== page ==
Winners of the Week of Prayer for Christian unity writing contest at St. Joan of Arc parish in Toronto. From left, The Catholic Register publisher Jim O’Leary, first-place winner Nathan Ko, Fr. Damian MacPherson, honourable mention Lawrence P. Fraginal, Fr. Daniel P. Callahan, second-place Kelly Cheung and honourable mention Daniela D. Tarzia. Photo by Ruane Remy

Love and compassion will unite Christianity

By  Kelly Cheung, Catholic Register Special
  • January 31, 2014

Editor’s note: this is the second place entry in the annual essay contest for the Week of Prayer for Christian Unity sponsored by The Catholic Register and the Franciscan Friars of the Atonement- Graymoor. Kelly Cheung, 15, a student at Thornhill, Ont.’s St. Robert Catholic High School, took second prize.

According to the Bible, the basic definition of a Christian is a person who acknowledges their faith to Jesus Christ and His teachings. Although all Christians share similar beliefs and values, they are not all the same. Their differences have resulted in three main branches of Christianity: Catholic, Orthodox and Protestant. These sectors were created because of different interpretations of the Bible but not the division of Christ. There is only one God, one Christ whom all Christians believe in.

In the Scripture passage 1 Corinthians 1:10-13, different groups of people followed Paul, Apollos, Cephas or obviously, Christ. These groups argued with each other frequently. However, these “leaders” did not want this, they were appointed by God to preach the Word, not replace the role of Christ. These groups are very much similar to the different sectors of Christianity we have today. In the end of the passage, Paul restates the fact that Christians are all part of Christ because it was Jesus Christ who sacrificed Himself for our salvation. We are baptized in the name of Him, God created us. Christ did not intend for His followers to split, His ultimate vision was the unity of all His followers living in peace and following God’s commandments. And so we shall.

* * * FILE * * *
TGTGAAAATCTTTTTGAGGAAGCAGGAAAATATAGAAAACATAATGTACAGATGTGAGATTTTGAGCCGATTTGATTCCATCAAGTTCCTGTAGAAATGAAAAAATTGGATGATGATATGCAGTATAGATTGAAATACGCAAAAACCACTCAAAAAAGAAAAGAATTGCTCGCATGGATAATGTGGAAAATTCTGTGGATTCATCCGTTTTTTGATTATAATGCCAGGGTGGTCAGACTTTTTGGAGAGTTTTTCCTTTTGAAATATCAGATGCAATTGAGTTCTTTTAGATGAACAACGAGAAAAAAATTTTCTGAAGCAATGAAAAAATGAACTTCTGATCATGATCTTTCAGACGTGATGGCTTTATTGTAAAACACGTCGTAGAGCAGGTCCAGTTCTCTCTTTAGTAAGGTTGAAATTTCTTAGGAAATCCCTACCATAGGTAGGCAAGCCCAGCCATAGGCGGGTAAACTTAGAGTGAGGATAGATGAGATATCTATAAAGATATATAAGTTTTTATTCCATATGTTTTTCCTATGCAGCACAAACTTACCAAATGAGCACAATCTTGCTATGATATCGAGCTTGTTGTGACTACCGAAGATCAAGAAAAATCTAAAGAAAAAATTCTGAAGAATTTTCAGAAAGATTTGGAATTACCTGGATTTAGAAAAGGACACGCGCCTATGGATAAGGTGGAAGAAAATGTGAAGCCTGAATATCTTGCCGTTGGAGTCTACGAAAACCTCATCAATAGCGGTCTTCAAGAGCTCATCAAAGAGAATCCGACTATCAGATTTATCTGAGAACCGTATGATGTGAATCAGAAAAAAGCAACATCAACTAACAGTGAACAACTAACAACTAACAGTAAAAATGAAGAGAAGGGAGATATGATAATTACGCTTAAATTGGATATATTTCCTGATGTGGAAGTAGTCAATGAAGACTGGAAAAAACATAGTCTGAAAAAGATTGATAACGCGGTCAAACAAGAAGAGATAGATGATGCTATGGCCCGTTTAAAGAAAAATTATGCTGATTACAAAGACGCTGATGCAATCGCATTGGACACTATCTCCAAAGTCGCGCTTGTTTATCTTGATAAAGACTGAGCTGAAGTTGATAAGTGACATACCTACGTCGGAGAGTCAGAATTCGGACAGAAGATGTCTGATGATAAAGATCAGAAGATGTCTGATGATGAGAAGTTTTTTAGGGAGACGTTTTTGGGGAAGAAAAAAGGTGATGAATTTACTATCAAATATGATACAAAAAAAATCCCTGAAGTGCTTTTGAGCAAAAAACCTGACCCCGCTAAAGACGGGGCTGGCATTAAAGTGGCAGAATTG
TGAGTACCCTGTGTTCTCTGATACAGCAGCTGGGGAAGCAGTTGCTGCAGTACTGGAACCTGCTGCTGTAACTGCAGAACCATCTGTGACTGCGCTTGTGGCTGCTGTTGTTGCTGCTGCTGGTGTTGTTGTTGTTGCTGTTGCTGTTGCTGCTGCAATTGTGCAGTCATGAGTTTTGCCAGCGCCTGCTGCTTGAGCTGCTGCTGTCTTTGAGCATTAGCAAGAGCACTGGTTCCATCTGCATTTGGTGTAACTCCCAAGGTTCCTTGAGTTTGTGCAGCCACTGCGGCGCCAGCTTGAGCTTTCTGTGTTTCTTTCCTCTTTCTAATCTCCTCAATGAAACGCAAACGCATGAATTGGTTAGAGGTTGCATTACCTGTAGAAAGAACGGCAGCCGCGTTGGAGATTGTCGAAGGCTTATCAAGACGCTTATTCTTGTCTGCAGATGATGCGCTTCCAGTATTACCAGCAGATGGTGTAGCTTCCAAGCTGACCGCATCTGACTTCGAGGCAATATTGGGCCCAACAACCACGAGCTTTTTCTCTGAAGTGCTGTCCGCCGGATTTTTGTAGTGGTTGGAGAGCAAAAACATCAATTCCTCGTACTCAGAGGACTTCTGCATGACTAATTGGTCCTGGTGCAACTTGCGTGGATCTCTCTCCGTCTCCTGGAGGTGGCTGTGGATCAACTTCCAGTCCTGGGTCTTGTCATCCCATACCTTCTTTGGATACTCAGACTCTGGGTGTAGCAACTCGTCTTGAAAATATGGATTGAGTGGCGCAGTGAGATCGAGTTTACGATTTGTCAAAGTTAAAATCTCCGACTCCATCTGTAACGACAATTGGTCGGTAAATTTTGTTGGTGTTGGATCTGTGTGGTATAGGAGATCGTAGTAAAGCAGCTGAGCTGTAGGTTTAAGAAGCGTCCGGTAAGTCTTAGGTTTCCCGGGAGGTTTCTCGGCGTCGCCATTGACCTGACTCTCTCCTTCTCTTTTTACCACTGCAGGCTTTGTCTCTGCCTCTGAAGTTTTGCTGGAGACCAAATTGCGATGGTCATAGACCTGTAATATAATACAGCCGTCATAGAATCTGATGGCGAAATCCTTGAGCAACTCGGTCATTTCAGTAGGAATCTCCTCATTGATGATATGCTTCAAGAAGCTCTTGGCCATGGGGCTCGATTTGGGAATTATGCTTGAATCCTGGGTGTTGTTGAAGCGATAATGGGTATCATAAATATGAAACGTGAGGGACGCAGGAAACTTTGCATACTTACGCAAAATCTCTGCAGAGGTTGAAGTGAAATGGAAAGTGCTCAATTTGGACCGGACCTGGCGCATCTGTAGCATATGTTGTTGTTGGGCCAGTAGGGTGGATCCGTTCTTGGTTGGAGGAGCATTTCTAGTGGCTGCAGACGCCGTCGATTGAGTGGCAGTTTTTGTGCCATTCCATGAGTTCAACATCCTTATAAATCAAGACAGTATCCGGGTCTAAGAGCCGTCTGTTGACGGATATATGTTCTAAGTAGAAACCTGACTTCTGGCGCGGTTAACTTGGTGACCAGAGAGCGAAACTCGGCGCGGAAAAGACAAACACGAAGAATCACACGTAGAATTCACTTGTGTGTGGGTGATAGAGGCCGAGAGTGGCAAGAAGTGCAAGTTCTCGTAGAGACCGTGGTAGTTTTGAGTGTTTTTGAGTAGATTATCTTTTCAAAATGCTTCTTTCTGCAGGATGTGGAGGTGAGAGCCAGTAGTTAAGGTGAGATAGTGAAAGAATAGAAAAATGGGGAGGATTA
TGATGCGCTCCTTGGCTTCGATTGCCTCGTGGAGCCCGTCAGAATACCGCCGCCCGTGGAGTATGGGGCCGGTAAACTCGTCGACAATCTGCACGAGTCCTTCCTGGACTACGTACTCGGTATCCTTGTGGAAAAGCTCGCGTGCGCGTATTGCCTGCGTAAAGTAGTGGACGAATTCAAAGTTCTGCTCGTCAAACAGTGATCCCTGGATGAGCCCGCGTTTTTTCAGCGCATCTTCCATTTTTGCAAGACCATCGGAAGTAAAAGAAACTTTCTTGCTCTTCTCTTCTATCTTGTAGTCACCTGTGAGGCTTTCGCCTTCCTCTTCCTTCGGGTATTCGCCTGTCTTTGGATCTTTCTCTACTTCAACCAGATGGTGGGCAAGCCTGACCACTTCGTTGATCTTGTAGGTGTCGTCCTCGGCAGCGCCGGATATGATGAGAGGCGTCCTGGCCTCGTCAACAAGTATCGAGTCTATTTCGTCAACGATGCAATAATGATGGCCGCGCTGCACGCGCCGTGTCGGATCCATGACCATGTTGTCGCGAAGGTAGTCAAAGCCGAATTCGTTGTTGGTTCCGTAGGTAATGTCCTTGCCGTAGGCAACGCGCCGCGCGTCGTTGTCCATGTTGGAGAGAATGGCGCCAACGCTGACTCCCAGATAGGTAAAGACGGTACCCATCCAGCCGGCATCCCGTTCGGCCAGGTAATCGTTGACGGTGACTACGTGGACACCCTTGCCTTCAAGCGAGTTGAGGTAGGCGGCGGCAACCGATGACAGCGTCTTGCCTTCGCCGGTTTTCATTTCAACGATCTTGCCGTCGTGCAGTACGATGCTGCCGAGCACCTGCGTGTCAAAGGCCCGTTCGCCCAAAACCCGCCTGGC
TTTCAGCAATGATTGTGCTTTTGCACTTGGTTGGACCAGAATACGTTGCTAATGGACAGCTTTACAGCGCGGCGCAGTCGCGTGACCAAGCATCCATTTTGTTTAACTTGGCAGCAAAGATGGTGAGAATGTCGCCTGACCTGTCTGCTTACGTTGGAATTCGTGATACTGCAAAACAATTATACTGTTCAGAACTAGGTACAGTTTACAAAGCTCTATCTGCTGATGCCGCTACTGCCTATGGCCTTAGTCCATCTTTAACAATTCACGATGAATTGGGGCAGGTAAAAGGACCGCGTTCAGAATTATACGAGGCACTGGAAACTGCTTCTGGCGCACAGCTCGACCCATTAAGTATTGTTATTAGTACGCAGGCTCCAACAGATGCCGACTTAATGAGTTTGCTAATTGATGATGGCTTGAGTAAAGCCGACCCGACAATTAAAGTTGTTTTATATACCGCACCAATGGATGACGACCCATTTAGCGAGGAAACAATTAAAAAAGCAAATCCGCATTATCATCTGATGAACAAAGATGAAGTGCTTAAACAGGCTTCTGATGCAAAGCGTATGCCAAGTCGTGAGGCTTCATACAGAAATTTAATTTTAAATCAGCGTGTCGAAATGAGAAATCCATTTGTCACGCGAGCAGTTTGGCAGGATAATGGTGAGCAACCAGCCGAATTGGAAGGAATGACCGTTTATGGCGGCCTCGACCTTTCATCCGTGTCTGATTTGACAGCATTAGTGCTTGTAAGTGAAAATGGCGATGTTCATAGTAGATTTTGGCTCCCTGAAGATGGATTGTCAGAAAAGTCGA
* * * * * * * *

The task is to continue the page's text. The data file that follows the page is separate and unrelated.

In order to build unity among Christian faiths, the most important thing is to fully express love and compassion. It is Jesus’ unconditional love that saved us from the evil of our sins. God teaches us to love each other, our neighbours, even our enemies. Love is accepting. With love, we will respect and understand others and avoid conflict. No one is perfect. It is crucial to recognize the equal human dignity of each person. Therefore, we shall welcome others just as Christ has welcomed us.

Secondly, there is the importance of dialogue. Through dialogue, we are able to learn and gain knowledge of our own faith. We have to step in each other’s shoes to comprehend their perspectives instead of just ignoring them. When we work together in peace, we will all benefit from each other and fulfill God’s will in building one Kingdom of God.

Last but not least, we should always focus on Christian living. Instead of just talking or listening as a Christian, we should act as one in our everyday lives. From going to Mass every week to helping others to build a strong Christian faith. By doing so, we become closer to God and will live by faith towards the ultimate goal of unity.

Christ is not divided and He does not want us to be divided. He wants all of His followers to be united in mind and thought, to agree with one another. Therefore, we must put down our own self, our prejudice and strengthen our desire to love and serve others. With unity, we can help each other to live out the path of Christ in God’s one big family towards one Holy Church.

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